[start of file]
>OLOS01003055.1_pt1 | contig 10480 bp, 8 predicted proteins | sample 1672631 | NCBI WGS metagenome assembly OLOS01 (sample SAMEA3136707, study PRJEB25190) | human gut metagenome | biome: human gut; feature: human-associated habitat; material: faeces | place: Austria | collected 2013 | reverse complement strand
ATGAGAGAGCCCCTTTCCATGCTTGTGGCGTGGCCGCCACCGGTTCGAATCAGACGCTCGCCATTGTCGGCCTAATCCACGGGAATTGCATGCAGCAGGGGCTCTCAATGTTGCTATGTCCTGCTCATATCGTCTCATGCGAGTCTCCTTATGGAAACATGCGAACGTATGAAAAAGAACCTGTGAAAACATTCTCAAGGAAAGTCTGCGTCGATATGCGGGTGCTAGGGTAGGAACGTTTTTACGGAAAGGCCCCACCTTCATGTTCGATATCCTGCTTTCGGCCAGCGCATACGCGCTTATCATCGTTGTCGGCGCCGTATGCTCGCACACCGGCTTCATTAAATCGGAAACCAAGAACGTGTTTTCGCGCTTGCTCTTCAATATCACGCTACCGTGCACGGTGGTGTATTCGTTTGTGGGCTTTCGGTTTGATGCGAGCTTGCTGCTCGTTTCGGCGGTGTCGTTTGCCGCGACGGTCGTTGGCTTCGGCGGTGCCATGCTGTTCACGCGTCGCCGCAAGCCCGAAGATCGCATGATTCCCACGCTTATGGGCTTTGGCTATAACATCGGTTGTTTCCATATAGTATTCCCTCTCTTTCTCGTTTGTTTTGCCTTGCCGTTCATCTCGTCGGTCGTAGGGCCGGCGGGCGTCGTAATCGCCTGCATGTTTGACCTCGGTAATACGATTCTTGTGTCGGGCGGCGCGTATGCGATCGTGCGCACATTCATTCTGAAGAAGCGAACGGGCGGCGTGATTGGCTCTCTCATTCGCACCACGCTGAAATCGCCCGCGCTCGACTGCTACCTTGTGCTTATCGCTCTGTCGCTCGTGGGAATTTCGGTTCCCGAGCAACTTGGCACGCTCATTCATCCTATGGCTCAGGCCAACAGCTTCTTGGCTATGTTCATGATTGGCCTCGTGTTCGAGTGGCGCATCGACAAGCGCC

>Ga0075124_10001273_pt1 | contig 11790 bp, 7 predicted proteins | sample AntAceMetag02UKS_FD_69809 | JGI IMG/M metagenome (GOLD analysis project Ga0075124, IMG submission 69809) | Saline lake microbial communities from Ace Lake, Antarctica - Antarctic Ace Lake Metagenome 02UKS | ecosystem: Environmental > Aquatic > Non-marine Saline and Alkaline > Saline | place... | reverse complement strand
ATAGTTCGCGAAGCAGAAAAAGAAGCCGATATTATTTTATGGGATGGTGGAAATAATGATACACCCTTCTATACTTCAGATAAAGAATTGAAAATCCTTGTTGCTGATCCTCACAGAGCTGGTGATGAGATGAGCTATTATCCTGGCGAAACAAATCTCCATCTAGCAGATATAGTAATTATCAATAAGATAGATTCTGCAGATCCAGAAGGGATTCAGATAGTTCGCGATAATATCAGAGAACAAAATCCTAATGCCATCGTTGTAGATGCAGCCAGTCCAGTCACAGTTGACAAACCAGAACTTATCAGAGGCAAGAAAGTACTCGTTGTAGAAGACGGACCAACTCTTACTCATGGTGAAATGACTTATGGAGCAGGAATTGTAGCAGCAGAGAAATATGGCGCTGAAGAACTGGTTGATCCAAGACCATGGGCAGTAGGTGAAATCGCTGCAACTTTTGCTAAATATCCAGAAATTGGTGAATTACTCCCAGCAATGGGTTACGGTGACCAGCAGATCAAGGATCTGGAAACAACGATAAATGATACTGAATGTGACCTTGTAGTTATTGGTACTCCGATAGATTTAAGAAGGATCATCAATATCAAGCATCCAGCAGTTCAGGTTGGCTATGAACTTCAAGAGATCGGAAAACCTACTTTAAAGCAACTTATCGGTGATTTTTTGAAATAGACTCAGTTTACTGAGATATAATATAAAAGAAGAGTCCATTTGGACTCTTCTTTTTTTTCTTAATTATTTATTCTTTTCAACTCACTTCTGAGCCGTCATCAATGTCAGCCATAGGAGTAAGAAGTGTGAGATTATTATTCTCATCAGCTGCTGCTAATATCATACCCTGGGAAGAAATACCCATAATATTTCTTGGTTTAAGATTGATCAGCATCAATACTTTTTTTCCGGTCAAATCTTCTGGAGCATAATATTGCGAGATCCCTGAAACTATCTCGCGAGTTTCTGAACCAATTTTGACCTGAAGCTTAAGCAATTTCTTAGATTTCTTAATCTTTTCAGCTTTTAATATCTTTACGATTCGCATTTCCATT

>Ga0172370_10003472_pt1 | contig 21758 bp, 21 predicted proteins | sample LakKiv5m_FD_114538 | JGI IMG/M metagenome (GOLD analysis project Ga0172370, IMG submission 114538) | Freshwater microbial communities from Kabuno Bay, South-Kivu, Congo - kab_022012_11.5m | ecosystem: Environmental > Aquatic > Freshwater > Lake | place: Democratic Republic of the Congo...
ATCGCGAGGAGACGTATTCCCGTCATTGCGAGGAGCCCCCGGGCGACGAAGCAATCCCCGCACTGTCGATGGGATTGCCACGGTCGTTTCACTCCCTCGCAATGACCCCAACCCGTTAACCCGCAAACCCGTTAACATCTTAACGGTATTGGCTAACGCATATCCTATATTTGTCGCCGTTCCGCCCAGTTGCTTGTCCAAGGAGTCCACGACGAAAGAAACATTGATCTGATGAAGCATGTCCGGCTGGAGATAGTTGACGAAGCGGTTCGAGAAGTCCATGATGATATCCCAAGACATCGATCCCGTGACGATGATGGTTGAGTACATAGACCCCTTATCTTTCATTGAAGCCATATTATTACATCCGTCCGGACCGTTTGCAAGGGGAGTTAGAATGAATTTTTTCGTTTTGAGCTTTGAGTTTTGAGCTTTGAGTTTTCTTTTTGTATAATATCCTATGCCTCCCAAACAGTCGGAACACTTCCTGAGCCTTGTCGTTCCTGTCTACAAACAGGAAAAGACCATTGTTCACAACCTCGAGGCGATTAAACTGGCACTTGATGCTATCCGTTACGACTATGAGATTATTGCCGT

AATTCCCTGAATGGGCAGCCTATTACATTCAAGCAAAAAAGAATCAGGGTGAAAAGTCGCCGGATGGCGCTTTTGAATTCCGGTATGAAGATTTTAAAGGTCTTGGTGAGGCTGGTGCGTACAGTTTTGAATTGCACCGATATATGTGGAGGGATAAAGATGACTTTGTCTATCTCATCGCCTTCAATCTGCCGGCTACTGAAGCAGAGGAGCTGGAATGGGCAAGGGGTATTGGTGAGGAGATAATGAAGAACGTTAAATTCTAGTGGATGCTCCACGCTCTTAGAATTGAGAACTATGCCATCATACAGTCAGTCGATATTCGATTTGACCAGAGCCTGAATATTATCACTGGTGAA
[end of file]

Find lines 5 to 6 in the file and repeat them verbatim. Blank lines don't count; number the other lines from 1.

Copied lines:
>Ga0172370_10003472_pt1 | contig 21758 bp, 21 predicted proteins | sample LakKiv5m_FD_114538 | JGI IMG/M metagenome (GOLD analysis project Ga0172370, IMG submission 114538) | Freshwater microbial communities from Kabuno Bay, South-Kivu, Congo - kab_022012_11.5m | ecosystem: Environmental > Aquatic > Freshwater > Lake | place: Democratic Republic of the Congo...
ATCGCGAGGAGACGTATTCCCGTCATTGCGAGGAGCCCCCGGGCGACGAAGCAATCCCCGCACTGTCGATGGGATTGCCACGGTCGTTTCACTCCCTCGCAATGACCCCAACCCGTTAACCCGCAAACCCGTTAACATCTTAACGGTATTGGCTAACGCATATCCTATATTTGTCGCCGTTCCGCCCAGTTGCTTGTCCAAGGAGTCCACGACGAAAGAAACATTGATCTGATGAAGCATGTCCGGCTGGAGATAGTTGACGAAGCGGTTCGAGAAGTCCATGATGATATCCCAAGACATCGATCCCGTGACGATGATGGTTGAGTACATAGACCCCTTATCTTTCATTGAAGCCATATTATTACATCCGTCCGGACCGTTTGCAAGGGGAGTTAGAATGAATTTTTTCGTTTTGAGCTTTGAGTTTTGAGCTTTGAGTTTTCTTTTTGTATAATATCCTATGCCTCCCAAACAGTCGGAACACTTCCTGAGCCTTGTCGTTCCTGTCTACAAACAGGAAAAGACCATTGTTCACAACCTCGAGGCGATTAAACTGGCACTTGATGCTATCCGTTACGACTATGAGATTATTGCCGT